The Chronicle’s View: Let’s hope for peace

Yasser Arafat, the longtime Palestinian leader who has been one of several leaders at the helm of the stagnant Israeli/Palestinian peace talks, died at 4 a.m. Paris time Thursday in his hospital bed.

With his passing, so too passed a long-standing era of leadership and policy. In Arafat’s wake, his position as leader will be occupied by an incoming politician, and while the identity of Arafat’s successor is still up in the air, who he is and what he stands for will undoubtedly have widespread impact on the face of Middle Eastern politics to come.

What will these leaders likely stand for? Foreseeably, the incoming Palestinian leaders will have agendas similar to that of Arafat-and that’s just fine. What’s more important than what type of agenda the incoming Palestinian leader will have is what type of leader-compromising, polarized, moderate, etc.-he is. One of the widely agreed-upon retrospective aspects of Arafat’s tenure as leader of the Palestinian people is that he was not necessarily the biggest proponent of peace in his region. Although he may have vocally disapproved of terrorist attacks and sat down at the peace table with moderate leaders like Bill Clinton and Yitzhak Rabin, little progress was made in the region.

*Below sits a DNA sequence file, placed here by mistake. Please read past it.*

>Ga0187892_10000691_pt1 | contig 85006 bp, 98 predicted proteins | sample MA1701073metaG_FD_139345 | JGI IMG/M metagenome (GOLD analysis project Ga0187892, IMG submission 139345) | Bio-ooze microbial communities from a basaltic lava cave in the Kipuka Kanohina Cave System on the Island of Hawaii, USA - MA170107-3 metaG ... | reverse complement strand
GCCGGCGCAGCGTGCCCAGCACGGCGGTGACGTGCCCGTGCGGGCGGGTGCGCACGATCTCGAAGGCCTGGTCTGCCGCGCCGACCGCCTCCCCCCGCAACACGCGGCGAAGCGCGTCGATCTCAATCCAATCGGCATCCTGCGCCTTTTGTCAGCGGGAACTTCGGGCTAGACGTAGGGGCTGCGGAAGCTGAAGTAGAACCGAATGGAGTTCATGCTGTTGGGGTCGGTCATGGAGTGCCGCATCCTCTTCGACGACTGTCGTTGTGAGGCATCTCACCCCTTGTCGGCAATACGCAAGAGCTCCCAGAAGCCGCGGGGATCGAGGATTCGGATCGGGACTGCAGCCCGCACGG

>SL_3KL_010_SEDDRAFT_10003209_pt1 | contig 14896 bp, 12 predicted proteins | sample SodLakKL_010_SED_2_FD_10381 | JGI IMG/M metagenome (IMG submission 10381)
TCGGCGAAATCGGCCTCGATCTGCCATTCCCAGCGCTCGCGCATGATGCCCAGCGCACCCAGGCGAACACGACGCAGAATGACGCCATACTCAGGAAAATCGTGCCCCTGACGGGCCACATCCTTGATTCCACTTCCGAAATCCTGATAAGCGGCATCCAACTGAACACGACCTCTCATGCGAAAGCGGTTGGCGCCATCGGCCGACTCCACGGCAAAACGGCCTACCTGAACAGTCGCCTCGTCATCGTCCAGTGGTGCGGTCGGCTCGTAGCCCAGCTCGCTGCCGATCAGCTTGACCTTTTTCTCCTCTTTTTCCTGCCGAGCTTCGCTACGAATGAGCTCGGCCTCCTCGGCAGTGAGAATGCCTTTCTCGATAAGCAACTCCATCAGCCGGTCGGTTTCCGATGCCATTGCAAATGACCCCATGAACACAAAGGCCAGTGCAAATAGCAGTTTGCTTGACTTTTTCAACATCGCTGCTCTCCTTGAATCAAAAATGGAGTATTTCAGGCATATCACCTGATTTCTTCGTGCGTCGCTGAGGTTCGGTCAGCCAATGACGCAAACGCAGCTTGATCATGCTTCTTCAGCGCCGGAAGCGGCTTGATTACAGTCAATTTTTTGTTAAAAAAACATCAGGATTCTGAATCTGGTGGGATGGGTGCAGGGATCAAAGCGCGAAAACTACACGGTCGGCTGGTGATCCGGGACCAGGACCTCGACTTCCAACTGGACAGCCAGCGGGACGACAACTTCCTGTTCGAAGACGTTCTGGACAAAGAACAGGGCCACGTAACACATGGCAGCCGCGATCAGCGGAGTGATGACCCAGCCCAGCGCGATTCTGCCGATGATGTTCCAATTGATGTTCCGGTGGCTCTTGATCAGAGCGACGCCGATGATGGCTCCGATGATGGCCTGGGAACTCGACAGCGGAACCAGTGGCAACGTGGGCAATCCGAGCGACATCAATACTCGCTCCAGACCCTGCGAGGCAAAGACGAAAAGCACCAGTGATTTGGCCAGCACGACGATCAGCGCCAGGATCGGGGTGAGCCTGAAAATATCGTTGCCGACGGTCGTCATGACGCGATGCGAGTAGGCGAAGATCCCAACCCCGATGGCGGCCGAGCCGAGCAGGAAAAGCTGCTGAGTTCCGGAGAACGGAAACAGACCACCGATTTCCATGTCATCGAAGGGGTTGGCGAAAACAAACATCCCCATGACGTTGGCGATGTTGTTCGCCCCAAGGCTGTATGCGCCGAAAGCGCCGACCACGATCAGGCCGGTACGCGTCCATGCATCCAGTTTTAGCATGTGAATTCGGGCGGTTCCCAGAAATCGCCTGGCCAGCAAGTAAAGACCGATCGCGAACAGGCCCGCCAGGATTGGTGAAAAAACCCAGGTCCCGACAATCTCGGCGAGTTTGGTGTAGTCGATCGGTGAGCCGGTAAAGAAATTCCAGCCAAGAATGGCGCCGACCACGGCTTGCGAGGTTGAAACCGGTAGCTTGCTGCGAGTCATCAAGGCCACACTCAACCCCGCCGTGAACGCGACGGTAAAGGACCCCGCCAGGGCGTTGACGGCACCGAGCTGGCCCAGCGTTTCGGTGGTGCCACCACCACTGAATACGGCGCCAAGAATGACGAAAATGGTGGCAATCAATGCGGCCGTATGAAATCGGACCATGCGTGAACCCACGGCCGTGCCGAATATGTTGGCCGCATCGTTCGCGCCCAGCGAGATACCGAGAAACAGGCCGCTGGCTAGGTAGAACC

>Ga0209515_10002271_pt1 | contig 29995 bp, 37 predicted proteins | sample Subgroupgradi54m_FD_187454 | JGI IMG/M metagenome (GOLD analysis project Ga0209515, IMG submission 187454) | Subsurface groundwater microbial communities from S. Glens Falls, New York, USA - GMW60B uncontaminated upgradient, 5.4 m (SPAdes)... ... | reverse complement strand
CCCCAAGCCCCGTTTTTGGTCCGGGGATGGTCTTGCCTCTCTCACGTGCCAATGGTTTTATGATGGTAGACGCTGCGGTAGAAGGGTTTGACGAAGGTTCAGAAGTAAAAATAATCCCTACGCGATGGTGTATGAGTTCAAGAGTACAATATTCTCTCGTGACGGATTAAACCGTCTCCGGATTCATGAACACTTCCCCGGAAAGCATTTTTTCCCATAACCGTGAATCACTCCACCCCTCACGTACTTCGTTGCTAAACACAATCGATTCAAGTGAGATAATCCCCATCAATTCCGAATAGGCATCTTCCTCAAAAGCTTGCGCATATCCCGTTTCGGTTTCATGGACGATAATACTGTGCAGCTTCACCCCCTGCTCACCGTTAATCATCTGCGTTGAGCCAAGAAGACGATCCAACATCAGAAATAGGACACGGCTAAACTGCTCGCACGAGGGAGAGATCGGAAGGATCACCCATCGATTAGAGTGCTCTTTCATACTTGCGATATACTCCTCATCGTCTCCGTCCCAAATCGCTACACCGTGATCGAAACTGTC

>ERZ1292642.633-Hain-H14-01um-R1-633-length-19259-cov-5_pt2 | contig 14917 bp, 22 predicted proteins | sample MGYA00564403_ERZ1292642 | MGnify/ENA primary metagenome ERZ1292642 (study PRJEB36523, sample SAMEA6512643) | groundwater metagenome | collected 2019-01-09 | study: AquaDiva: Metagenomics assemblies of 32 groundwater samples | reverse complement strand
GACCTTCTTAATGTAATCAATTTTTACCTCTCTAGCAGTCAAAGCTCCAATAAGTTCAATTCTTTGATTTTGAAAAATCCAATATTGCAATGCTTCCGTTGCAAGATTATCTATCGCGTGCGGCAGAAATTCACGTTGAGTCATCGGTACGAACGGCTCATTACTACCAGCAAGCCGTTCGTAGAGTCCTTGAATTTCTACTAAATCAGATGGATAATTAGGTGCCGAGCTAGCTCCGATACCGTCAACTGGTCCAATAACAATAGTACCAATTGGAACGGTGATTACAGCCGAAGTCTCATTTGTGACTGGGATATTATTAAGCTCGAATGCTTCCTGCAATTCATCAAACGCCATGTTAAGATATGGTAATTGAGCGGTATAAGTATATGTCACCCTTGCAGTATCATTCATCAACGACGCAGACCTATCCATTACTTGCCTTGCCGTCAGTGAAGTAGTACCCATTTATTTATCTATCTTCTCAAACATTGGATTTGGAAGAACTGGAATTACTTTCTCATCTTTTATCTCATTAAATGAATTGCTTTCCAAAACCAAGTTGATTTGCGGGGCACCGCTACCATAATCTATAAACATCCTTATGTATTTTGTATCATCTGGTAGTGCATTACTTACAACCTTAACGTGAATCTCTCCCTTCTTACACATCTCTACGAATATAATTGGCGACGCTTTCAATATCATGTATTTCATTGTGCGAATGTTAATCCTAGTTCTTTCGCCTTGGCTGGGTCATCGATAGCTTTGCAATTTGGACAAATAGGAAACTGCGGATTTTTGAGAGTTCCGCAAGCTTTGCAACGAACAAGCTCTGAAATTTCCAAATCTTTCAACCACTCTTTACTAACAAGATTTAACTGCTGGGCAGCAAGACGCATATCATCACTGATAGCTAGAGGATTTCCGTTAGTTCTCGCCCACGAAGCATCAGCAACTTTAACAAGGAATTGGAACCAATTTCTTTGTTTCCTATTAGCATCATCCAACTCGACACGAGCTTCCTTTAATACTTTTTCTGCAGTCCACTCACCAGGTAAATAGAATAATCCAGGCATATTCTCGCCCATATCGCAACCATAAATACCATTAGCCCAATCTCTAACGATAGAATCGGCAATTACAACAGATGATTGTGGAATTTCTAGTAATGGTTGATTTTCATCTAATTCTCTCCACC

Although the blame for the lack of motion in the peace talks does not, and should not, fall on Arafat’s shoulders alone, it is reasonable to say that a leader more willing to alter his demands in favor of reaching a settlement might be better suited to help the troubled region find some solace.

Hopefully, such a willing leader will be the next Palestinian leader. If he is, the region stands to undergo a real series of changing, the culminating effect of which will hopefully be to bring stability and compassion to the divided and polarized land.

However, peace is not an obligation of the Palestinian people alone. The Israeli government, under the guidance of Ariel Sharon, is equally obligated to alter its historically staunch and unmoving stance.

That means that Israeli and Palestinian citizens alike are under a moral imperative to work together, now more than ever, to reach a settlement in their bloody dispute. With the new leader soon to be named, now is the best chance to alter the ingrained animosity that exists between these two people.

Also, America-being the longtime biggest supporter of Israel, going so far as to help outfit its military with ultra-modern and efficient weaponry-is also implicated in the Middle Eastern peace movement, whether American politicians feel like acknowledging that fact or not.

America has the power and presence in the Middle East to make a stand that benefits the region as a whole, and this position is one that ought to be exploited. While America is engaged in a war on terrorism, it would be shortsighted to ignore the fact that a similar type of war is being waged between right next to the country America is currently occupying. The point is, with the massive shifts the Middle East is set to undergo, the most important thing to keep in mind is that peace, while not necessarily on any one party’s terms, is always in the benefit of the greater good.